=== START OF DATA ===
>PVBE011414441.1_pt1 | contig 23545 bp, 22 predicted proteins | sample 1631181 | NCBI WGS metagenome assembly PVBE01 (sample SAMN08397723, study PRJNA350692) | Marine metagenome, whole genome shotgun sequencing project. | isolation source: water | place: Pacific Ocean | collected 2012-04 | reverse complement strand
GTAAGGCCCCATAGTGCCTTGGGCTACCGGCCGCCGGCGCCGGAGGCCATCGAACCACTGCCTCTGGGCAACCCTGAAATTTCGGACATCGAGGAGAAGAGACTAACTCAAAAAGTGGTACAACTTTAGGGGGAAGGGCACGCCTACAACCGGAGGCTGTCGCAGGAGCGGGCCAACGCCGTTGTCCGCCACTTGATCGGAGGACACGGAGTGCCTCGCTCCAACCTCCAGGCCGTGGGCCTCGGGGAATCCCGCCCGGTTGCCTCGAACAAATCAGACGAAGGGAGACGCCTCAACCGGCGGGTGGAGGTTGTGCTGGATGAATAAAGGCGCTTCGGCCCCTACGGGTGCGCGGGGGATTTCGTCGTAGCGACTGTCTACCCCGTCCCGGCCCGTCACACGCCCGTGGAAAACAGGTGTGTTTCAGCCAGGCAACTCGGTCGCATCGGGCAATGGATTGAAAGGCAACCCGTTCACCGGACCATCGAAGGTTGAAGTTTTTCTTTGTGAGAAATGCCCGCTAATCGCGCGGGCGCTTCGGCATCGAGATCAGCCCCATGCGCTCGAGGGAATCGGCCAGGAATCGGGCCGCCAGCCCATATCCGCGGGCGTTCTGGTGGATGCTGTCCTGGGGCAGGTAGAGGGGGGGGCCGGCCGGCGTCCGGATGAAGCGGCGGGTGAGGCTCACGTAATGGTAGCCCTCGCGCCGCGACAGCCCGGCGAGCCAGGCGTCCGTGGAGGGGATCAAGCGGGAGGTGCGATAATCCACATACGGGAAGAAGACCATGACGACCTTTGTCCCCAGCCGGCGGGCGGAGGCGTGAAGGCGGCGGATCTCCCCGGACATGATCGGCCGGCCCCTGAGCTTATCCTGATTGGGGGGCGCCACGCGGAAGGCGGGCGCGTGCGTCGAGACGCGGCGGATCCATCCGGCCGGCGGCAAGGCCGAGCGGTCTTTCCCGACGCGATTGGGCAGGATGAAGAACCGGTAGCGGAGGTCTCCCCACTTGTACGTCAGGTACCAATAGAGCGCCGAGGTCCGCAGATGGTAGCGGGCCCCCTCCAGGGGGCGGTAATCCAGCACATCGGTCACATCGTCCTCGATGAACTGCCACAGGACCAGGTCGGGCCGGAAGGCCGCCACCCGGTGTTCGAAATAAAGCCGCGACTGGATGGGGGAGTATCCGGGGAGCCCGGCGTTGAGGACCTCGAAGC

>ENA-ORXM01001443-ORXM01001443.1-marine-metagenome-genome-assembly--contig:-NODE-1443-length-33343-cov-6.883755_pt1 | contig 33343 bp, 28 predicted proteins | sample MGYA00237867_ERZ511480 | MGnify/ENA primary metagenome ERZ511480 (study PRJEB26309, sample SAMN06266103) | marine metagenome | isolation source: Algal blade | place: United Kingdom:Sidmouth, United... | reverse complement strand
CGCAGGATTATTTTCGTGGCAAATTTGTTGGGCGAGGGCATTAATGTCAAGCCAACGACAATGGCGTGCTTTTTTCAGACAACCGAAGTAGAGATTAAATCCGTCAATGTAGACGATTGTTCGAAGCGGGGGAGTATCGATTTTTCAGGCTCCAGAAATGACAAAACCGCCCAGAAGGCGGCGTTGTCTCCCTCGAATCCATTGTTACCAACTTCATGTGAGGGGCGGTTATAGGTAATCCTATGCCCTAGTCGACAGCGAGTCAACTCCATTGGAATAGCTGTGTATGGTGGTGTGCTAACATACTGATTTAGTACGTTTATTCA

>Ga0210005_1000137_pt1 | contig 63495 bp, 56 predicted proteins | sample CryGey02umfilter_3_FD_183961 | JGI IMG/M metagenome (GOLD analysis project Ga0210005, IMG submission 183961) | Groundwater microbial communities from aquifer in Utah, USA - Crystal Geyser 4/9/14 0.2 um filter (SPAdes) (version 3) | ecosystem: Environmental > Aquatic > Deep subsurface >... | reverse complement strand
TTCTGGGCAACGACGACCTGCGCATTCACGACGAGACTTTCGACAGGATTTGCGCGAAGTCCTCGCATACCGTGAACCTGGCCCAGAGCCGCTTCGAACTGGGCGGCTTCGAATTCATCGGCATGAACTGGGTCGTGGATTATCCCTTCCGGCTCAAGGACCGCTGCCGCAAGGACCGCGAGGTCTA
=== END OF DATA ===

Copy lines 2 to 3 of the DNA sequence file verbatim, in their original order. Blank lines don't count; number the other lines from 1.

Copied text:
GTAAGGCCCCATAGTGCCTTGGGCTACCGGCCGCCGGCGCCGGAGGCCATCGAACCACTGCCTCTGGGCAACCCTGAAATTTCGGACATCGAGGAGAAGAGACTAACTCAAAAAGTGGTACAACTTTAGGGGGAAGGGCACGCCTACAACCGGAGGCTGTCGCAGGAGCGGGCCAACGCCGTTGTCCGCCACTTGATCGGAGGACACGGAGTGCCTCGCTCCAACCTCCAGGCCGTGGGCCTCGGGGAATCCCGCCCGGTTGCCTCGAACAAATCAGACGAAGGGAGACGCCTCAACCGGCGGGTGGAGGTTGTGCTGGATGAATAAAGGCGCTTCGGCCCCTACGGGTGCGCGGGGGATTTCGTCGTAGCGACTGTCTACCCCGTCCCGGCCCGTCACACGCCCGTGGAAAACAGGTGTGTTTCAGCCAGGCAACTCGGTCGCATCGGGCAATGGATTGAAAGGCAACCCGTTCACCGGACCATCGAAGGTTGAAGTTTTTCTTTGTGAGAAATGCCCGCTAATCGCGCGGGCGCTTCGGCATCGAGATCAGCCCCATGCGCTCGAGGGAATCGGCCAGGAATCGGGCCGCCAGCCCATATCCGCGGGCGTTCTGGTGGATGCTGTCCTGGGGCAGGTAGAGGGGGGGGCCGGCCGGCGTCCGGATGAAGCGGCGGGTGAGGCTCACGTAATGGTAGCCCTCGCGCCGCGACAGCCCGGCGAGCCAGGCGTCCGTGGAGGGGATCAAGCGGGAGGTGCGATAATCCACATACGGGAAGAAGACCATGACGACCTTTGTCCCCAGCCGGCGGGCGGAGGCGTGAAGGCGGCGGATCTCCCCGGACATGATCGGCCGGCCCCTGAGCTTATCCTGATTGGGGGGCGCCACGCGGAAGGCGGGCGCGTGCGTCGAGACGCGGCGGATCCATCCGGCCGGCGGCAAGGCCGAGCGGTCTTTCCCGACGCGATTGGGCAGGATGAAGAACCGGTAGCGGAGGTCTCCCCACTTGTACGTCAGGTACCAATAGAGCGCCGAGGTCCGCAGATGGTAGCGGGCCCCCTCCAGGGGGCGGTAATCCAGCACATCGGTCACATCGTCCTCGATGAACTGCCACAGGACCAGGTCGGGCCGGAAGGCCGCCACCCGGTGTTCGAAATAAAGCCGCGACTGGATGGGGGAGTATCCGGGGAGCCCGGCGTTGAGGACCTCGAAGC

>ENA-ORXM01001443-ORXM01001443.1-marine-metagenome-genome-assembly--contig:-NODE-1443-length-33343-cov-6.883755_pt1 | contig 33343 bp, 28 predicted proteins | sample MGYA00237867_ERZ511480 | MGnify/ENA primary metagenome ERZ511480 (study PRJEB26309, sample SAMN06266103) | marine metagenome | isolation source: Algal blade | place: United Kingdom:Sidmouth, United... | reverse complement strand